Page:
Valentine’s Day is an interesting place to start my blogging journey. My friends and family know that the romance genre isn’t usually my wheelhouse. It’s not that I don’t like it, though. I’m just very selective. Actually, that made it easy to narrow down my book selection for this list.
As for this list itself, this will be the first in what I intend to be an ongoing Book Pairings segment where I match books with foods, movies, etc. In this case, we’re celebrating Valentine’s Day with two things very closely associated with the holiday: love and chocolate. This is a list of ten romantic works that I enjoy (books, plays, and one poem) and ten chocolate goodies that you can eat while reading them. If you have any favorite pairings of your own, I’d love to hear those, too, in the comments below!
The Count of Monte Cristo by Alexandre Dumas - Éclair
I’m kicking off the list with my all-time favorite novel. In this book, a young man is wrongfully imprisoned after being framed for crimes by men who are jealous of his life, especially of his job and his fiancée. He escapes jail, takes on a new identity as the Count of Monte Cristo, and seeks his revenge. Mixed in with the plotting and destruction are a few love stories. One is the Count’s own, but the main romance, which he encourages, is between the children of two men he’s trying to destroy.
I’m pairing this book with an éclair partly because they’re both French in origin and partly for thematic reasons. The chocolate of the éclair, like the romance of this story, is not the focus or the majority of this tasty treat, but it wouldn’t be the same without it.
"Annabel Lee" by Edgar Allan Poe - Lava Cake
This is the only poem on the list, which surprised me, since good poetry has that precise language thar really stirs up emotions like love. Edgar Allan Poe is a master of precise wording, and this was the last complete poem he wrote. In it, the narrator talks about a woman that he loved named Annabel Lee. They loved each other so strongly that even the angels were envious, and even though the woman died, the narrator will always have ties with her.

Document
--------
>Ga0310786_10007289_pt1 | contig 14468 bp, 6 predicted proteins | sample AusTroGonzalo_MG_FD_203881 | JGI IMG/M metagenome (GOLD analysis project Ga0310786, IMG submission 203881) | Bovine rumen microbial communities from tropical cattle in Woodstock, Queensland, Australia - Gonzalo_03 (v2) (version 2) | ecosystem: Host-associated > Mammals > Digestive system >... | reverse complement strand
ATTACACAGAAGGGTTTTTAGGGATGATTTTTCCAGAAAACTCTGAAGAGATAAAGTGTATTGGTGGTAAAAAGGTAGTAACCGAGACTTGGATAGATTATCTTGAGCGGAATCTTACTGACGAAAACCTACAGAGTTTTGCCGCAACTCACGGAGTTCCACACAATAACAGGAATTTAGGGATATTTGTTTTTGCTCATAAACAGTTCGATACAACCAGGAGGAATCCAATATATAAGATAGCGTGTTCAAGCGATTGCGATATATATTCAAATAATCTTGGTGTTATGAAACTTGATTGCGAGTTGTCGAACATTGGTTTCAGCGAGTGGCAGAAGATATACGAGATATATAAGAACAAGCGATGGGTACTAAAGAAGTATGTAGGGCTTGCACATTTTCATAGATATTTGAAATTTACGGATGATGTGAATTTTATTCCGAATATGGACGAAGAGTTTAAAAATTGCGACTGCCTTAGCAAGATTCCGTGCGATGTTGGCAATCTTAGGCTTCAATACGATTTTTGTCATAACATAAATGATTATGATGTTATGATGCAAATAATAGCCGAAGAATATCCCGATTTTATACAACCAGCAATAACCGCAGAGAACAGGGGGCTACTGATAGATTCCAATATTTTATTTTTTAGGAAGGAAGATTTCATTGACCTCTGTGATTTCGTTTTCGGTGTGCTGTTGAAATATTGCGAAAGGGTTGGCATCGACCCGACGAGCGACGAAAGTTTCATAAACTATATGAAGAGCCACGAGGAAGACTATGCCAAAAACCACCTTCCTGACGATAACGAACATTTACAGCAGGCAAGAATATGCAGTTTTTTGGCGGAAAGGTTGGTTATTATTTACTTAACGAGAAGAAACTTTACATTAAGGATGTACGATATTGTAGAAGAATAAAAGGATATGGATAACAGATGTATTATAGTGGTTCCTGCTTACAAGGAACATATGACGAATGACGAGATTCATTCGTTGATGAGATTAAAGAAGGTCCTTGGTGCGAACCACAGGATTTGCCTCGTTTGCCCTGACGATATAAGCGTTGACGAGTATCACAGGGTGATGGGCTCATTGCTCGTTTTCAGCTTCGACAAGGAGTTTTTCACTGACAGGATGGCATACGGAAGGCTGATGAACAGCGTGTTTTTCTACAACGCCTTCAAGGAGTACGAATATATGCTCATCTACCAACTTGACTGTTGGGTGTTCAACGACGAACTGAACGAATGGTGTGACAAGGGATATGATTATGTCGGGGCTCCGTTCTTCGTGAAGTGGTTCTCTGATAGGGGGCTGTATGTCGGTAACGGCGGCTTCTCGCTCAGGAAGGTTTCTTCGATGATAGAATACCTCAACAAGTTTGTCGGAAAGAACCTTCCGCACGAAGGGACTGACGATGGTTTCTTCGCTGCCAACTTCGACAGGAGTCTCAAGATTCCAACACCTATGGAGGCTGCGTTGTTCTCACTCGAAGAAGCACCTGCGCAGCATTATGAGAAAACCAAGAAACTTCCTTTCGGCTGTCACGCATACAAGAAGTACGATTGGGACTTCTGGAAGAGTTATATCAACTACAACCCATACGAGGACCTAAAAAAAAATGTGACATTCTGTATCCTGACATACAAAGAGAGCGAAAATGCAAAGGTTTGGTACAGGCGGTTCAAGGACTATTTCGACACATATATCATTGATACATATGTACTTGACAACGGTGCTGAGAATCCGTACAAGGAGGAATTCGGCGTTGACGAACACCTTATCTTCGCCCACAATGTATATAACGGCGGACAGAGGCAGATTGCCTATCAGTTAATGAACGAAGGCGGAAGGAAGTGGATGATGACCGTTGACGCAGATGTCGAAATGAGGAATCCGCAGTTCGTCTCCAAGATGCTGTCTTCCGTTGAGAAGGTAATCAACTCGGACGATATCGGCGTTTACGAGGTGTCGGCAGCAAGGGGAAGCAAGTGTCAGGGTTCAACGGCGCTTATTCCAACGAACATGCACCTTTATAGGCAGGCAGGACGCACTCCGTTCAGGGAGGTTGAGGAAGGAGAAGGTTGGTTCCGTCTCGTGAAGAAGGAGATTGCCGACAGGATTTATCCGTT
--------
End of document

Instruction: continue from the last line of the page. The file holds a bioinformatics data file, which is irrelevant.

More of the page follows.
This poem is a little piece of luxury and emotion, like that burst of warm chocolate inside the cake. And that envy that Poe says everyone feels when they see his love? That’s how most of us feel when watching someone else eat lava cake.
A Tale of Two Cities by Charles Dickens - Kit Kat Bar
*SPOILER ALERT* You might know how the story ends, but I’m just being safe. In this book, a French nobleman named Charles Darnay meets an Englishman named Sydney Carton who looks almost exactly like him. They both love the same woman, Lucie Manette, who chooses and marries Charles Darnay. Darnay is tricked into returning to France in the middle of the French Revolution, where he’s caught and sentenced to death, but Sydney Carton decides to go to the guillotine in his place for Lucie’s sake.
The Kit Kat bar is the only specific brand on the list, but there was no getting around it. Kit Kats are the candy bars of twins and look-alikes. (Despite recent commercials urging us to choose a side and root for the Right or Left Kit Kat, they’re exactly the same, and everyone knows it.) So, next time you break off a piece of that Kit Kat bar, you can think about Sydney Carton’s ultimate fate.
EDIT: As a commenter pointed out, the left/right thing is actually Twix. Apparently, I combined these two in my head, but that’s okay. The rest of the post stands.
Twelfth Night by William Shakespeare - S'mores
Unlike A Tale of Two Cities, Twelfth Night involves actual twins. A sister and brother, Viola and Sebastian, get separated in a shipwreck in a foreign land and believe each other to be dead. Viola disguises herself as a man for her own safety and enters the service of a local Duke, who she falls in love with. The Duke, however, is in love with a Countess, who herself is in love with Viola (who she thinks as a man). Then Viola and Sebastian start meeting the same people, who don’t realize they’re two different people, and hijinks ensue.